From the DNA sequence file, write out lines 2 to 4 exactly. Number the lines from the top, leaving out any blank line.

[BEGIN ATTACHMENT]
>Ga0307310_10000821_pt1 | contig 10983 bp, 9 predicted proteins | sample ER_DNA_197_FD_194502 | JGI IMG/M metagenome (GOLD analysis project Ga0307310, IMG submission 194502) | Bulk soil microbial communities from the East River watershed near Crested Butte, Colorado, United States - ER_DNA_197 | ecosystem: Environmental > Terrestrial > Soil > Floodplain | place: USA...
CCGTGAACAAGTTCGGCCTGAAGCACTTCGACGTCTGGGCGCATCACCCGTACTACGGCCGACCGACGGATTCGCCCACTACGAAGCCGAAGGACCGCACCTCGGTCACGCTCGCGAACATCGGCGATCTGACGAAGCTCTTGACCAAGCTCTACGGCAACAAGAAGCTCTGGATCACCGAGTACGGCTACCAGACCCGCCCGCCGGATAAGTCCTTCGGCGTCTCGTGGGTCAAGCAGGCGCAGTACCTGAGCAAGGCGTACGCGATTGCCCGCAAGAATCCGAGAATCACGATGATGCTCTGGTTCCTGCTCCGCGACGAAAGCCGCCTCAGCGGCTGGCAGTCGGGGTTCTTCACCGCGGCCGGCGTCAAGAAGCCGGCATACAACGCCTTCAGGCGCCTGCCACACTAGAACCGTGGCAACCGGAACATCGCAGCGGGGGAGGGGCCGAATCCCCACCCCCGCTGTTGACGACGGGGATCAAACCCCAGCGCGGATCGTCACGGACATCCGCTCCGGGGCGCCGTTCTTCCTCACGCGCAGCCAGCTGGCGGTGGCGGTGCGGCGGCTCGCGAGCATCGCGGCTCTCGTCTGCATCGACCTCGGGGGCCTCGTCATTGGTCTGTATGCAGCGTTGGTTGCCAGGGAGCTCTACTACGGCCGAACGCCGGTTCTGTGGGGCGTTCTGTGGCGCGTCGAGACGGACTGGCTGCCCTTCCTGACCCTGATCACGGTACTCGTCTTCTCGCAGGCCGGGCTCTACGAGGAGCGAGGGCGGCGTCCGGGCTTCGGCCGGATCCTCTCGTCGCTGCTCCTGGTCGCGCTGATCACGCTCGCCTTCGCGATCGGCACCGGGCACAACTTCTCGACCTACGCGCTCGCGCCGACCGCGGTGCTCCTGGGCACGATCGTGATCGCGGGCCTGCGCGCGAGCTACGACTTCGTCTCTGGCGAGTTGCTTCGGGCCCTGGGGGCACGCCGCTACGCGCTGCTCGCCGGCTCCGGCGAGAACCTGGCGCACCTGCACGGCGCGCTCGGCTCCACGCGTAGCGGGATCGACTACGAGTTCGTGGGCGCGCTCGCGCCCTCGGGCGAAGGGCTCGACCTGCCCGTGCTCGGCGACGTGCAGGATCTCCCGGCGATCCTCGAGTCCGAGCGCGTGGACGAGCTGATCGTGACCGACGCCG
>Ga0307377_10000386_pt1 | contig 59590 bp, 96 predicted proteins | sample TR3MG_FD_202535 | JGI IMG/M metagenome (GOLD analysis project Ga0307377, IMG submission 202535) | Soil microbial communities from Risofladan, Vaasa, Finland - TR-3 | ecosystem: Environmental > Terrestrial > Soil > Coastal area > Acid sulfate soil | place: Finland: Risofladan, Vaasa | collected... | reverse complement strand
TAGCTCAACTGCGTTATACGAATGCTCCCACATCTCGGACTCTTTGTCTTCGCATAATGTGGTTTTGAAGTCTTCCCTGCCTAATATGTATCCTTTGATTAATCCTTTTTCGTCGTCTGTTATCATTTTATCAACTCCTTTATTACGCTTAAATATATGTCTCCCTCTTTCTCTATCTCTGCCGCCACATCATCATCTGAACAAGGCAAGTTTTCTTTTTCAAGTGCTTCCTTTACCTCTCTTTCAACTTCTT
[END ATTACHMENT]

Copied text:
CCGTGAACAAGTTCGGCCTGAAGCACTTCGACGTCTGGGCGCATCACCCGTACTACGGCCGACCGACGGATTCGCCCACTACGAAGCCGAAGGACCGCACCTCGGTCACGCTCGCGAACATCGGCGATCTGACGAAGCTCTTGACCAAGCTCTACGGCAACAAGAAGCTCTGGATCACCGAGTACGGCTACCAGACCCGCCCGCCGGATAAGTCCTTCGGCGTCTCGTGGGTCAAGCAGGCGCAGTACCTGAGCAAGGCGTACGCGATTGCCCGCAAGAATCCGAGAATCACGATGATGCTCTGGTTCCTGCTCCGCGACGAAAGCCGCCTCAGCGGCTGGCAGTCGGGGTTCTTCACCGCGGCCGGCGTCAAGAAGCCGGCATACAACGCCTTCAGGCGCCTGCCACACTAGAACCGTGGCAACCGGAACATCGCAGCGGGGGAGGGGCCGAATCCCCACCCCCGCTGTTGACGACGGGGATCAAACCCCAGCGCGGATCGTCACGGACATCCGCTCCGGGGCGCCGTTCTTCCTCACGCGCAGCCAGCTGGCGGTGGCGGTGCGGCGGCTCGCGAGCATCGCGGCTCTCGTCTGCATCGACCTCGGGGGCCTCGTCATTGGTCTGTATGCAGCGTTGGTTGCCAGGGAGCTCTACTACGGCCGAACGCCGGTTCTGTGGGGCGTTCTGTGGCGCGTCGAGACGGACTGGCTGCCCTTCCTGACCCTGATCACGGTACTCGTCTTCTCGCAGGCCGGGCTCTACGAGGAGCGAGGGCGGCGTCCGGGCTTCGGCCGGATCCTCTCGTCGCTGCTCCTGGTCGCGCTGATCACGCTCGCCTTCGCGATCGGCACCGGGCACAACTTCTCGACCTACGCGCTCGCGCCGACCGCGGTGCTCCTGGGCACGATCGTGATCGCGGGCCTGCGCGCGAGCTACGACTTCGTCTCTGGCGAGTTGCTTCGGGCCCTGGGGGCACGCCGCTACGCGCTGCTCGCCGGCTCCGGCGAGAACCTGGCGCACCTGCACGGCGCGCTCGGCTCCACGCGTAGCGGGATCGACTACGAGTTCGTGGGCGCGCTCGCGCCCTCGGGCGAAGGGCTCGACCTGCCCGTGCTCGGCGACGTGCAGGATCTCCCGGCGATCCTCGAGTCCGAGCGCGTGGACGAGCTGATCGTGACCGACGCCG
>Ga0307377_10000386_pt1 | contig 59590 bp, 96 predicted proteins | sample TR3MG_FD_202535 | JGI IMG/M metagenome (GOLD analysis project Ga0307377, IMG submission 202535) | Soil microbial communities from Risofladan, Vaasa, Finland - TR-3 | ecosystem: Environmental > Terrestrial > Soil > Coastal area > Acid sulfate soil | place: Finland: Risofladan, Vaasa | collected... | reverse complement strand
TAGCTCAACTGCGTTATACGAATGCTCCCACATCTCGGACTCTTTGTCTTCGCATAATGTGGTTTTGAAGTCTTCCCTGCCTAATATGTATCCTTTGATTAATCCTTTTTCGTCGTCTGTTATCATTTTATCAACTCCTTTATTACGCTTAAATATATGTCTCCCTCTTTCTCTATCTCTGCCGCCACATCATCATCTGAACAAGGCAAGTTTTCTTTTTCAAGTGCTTCCTTTACCTCTCTTTCAACTTCTT